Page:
Were it not for the fact that you, you know, actually have to have cancer, I would recommend the technique to any young, struggling blogger.
Enough with the forced humor.
I have gotten more emails in the last week, especially since Friday afternoon, than I can count. Some of them came from people I know (Hi, Judy!); most of them came from complete strangers. They range from angry, to thoughtful, to much funnier than ought to be allowed in this situation, and every one of them is indescribably precious to me.
There are no other words to say except the ones that we say out of habit, so I'll say them:
There's no way I can answer even one email right now. I'm still too shocky, still too shaken by what's happened, but please know that I read everything that comes to me with immense gratitude. I haven't always been thoughful enough to be conscious of the advantages and blessings that I have, but this time? It's so obvious even I can figure it out.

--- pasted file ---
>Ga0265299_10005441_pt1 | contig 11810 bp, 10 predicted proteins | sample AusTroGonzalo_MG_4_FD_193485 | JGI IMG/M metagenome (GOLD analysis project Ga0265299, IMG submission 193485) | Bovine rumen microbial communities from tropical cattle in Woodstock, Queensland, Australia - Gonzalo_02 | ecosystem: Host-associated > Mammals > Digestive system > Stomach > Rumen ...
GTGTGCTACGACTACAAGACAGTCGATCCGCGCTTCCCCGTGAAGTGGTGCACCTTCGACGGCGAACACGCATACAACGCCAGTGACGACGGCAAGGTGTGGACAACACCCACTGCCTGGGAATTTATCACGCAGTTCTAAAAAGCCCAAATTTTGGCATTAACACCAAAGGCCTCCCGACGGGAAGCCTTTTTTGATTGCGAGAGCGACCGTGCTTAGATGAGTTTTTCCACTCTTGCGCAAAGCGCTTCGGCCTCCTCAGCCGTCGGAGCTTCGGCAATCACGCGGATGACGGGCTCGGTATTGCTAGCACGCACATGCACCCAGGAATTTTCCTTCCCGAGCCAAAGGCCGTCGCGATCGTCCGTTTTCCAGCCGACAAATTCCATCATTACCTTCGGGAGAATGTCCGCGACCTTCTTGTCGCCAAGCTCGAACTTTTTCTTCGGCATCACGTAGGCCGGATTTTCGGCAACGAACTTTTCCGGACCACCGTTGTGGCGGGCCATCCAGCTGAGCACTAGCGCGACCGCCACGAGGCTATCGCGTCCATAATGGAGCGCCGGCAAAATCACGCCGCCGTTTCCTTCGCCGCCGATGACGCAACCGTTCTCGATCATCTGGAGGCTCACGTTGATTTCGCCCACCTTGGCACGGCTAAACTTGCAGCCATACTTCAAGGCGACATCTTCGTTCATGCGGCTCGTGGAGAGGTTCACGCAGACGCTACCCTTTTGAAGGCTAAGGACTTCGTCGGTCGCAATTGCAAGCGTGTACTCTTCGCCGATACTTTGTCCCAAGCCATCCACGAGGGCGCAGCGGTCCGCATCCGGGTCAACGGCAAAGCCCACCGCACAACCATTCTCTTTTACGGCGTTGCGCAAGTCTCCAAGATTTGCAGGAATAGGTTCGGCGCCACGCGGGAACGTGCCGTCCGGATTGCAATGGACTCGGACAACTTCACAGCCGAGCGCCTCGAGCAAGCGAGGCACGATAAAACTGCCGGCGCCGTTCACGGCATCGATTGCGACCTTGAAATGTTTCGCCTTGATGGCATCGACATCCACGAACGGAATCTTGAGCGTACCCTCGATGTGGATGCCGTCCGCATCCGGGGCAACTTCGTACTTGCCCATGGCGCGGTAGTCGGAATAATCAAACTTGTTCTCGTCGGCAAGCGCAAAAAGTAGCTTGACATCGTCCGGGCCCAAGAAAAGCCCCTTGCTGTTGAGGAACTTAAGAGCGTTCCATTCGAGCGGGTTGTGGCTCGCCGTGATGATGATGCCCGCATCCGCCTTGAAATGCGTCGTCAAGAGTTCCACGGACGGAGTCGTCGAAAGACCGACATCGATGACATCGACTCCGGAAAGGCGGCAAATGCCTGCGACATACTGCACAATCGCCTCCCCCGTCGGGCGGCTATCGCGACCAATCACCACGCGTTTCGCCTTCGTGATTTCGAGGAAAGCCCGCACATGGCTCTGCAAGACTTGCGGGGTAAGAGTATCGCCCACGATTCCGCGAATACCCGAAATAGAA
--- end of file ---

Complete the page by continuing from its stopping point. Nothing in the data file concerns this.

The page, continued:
I'm still terrified. There are moments when everything's fine, and then suddenly it all goes to hell and I'm left sobbing and shaking. The edges will get smoothed out as time goes on and I get used to Having Cancer, but right now I am just so *thankful* for all you guys' prayers and thoughts and emails and...just everything.
Things will get better. Just because (as Zenna Henderson pointed out) you've shut your eyes doesn't mean the sun's gone out. It's important to recognize the difference between the two. In the meantime, there are hundreds of people hoodwinked enough by gross stories and cheap humor to actually care about somebody they've never met. They--you--keep reminding me that I can indeed open my eyes, dammit! and that, at some point, all manner of things will be well.
It humbles me to read yet another email from somebody who read this blog through nursing school and the first few years of practice.
All I can say is "thank you, thank you" over and over.